Dr. Alexa Kimball, Professor of Dermatology at Harvard Medical School/Massachusetts General Hospital, and a team of researchers have been working on the Olay Multi-Decade and Ethnicity (MDE) study since 2012. And this month at the annual World Congress of Dermatology, the company is presenting findings on how gene expression, which changes over the course of life, affects the appearance skin.
The company is emphasizing its findings about the genetic expressions of people it calls “exceptional skin agers.” With an understanding of why some people’s skin doesn’t readily show common signs of aging, Olay hopes to formulate skin care “products to better delay the onset of visible skin aging by offering more personalized solutions,” says Dawn French, vice president of global beauty care research and development at P&G.
The Olay study separates women into conventional ethnic groups and focuses, to begin with, on typical beauty consumers. “The initial findings of this MDE study include data from Caucasian and African research participants,” according to a media release announcing the findings.
And the following data, which the company shared in its statement is derived from a subset of Caucasian women. “There are distinct gene expression tipping points that occur in each decade as we age: decline in antioxidant response (20s); decline in skin bioenergy (30s); increase in cellular senescence (40s); decline in skin barrier function (50s), acceleration of all the above (60s).”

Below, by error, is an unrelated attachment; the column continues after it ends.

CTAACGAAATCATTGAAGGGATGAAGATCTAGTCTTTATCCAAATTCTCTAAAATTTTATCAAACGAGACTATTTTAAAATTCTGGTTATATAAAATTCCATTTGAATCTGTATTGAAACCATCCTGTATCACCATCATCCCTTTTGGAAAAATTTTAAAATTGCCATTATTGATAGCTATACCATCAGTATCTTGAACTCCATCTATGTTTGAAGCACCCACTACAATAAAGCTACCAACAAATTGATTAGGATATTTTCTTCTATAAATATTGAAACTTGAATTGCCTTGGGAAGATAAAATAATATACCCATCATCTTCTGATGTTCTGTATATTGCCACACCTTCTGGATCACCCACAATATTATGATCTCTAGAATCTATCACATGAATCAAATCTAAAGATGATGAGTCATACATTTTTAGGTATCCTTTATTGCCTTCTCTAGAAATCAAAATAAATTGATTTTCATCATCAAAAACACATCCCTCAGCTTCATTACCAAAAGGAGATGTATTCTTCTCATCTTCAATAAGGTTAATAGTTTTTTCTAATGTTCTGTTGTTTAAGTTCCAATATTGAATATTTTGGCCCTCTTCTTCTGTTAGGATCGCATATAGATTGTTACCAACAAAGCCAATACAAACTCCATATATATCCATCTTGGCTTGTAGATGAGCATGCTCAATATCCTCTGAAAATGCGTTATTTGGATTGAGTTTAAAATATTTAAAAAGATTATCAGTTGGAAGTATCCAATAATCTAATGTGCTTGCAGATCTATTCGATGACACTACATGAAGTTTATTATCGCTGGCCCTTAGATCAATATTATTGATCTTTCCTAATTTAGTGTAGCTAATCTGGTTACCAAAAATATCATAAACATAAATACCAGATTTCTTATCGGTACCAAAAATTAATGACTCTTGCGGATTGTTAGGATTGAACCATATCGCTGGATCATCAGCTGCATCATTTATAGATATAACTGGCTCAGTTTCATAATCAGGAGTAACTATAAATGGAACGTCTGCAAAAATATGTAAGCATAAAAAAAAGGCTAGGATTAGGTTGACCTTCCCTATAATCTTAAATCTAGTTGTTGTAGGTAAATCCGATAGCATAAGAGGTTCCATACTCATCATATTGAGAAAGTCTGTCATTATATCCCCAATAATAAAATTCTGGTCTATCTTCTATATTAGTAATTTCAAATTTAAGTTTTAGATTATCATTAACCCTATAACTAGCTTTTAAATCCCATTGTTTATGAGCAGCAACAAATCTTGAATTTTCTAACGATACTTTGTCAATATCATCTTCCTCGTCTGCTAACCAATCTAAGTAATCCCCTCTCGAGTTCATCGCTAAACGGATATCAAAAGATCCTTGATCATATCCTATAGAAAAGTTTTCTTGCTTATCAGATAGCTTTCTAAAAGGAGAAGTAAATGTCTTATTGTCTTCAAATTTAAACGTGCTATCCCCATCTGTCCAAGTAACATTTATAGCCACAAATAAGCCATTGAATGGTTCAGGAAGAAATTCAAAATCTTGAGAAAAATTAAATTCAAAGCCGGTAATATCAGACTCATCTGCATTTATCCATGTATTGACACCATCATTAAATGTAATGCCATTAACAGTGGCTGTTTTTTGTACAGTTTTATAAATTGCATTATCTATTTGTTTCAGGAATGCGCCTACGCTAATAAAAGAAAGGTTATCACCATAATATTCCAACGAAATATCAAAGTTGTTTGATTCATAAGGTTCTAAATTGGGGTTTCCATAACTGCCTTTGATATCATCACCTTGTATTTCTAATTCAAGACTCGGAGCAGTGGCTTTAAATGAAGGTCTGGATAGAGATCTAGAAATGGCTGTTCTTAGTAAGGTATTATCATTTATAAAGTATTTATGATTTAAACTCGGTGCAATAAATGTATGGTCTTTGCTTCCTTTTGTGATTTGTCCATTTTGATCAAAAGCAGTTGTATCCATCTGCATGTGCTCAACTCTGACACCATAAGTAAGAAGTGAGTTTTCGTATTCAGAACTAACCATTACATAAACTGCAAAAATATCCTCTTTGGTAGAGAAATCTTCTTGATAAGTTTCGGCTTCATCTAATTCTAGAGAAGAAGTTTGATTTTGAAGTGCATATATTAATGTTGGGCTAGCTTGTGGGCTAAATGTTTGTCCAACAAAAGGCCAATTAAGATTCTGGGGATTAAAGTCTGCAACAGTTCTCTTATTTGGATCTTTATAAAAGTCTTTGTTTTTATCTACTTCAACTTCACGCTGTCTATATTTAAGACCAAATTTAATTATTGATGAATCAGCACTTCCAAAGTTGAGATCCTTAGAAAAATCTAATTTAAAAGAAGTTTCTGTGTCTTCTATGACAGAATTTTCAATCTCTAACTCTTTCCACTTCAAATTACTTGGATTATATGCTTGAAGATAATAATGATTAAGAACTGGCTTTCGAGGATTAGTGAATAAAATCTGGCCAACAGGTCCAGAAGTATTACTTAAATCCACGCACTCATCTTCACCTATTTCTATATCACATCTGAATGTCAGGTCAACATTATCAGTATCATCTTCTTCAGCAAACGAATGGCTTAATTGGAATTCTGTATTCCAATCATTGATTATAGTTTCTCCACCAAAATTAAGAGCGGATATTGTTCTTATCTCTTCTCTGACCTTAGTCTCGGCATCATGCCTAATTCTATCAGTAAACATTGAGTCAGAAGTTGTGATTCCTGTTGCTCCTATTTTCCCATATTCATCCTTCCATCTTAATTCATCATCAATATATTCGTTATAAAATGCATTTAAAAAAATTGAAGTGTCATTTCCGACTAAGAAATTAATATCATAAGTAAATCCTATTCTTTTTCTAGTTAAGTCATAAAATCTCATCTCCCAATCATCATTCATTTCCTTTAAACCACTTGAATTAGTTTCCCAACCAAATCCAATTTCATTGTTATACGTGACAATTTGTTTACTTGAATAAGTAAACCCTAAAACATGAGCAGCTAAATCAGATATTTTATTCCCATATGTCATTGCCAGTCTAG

Moving forward, researchers will go over data on other women: “Olay is continuing to collect and analyze samples from Asian and Hispanic women in their 20s to 70s to broaden the application of the study's findings.”
“Successful cosmetic companies of the future will drive sales by…innovating at the extreme ends of scientific possibility,” reports Cosmetics Design.
By getting into 3D bioprinting and now consumer genetics, P&G (Olay’s parent company) is doing just that. Innovation is coming quickly to the industry now, and the competition is gearing up.
L’Oréal and Organovo are at work on bioprinted skin for cosmetics testing too. And luxury skin care brands, like GeneU, are tailoring products to the unique genetics and environmental challenges of each consumer.
The Olay MDE study relies, in part, on genetic data that consumers have given to 23andMe.The two companies have teamed up to “further understand the genes linked to skin aging and their biological variability across different ethnicities,” explains the media release.
“23andMe is thrilled to see Olay applying genetics to beauty and skincare,” says Emily Drabant Conley, PhD, a research scientist and director of business development for the personal genetics company. “This collaboration has the potential to demonstrate the value of genetics to millions of people through their everyday skin care routine.”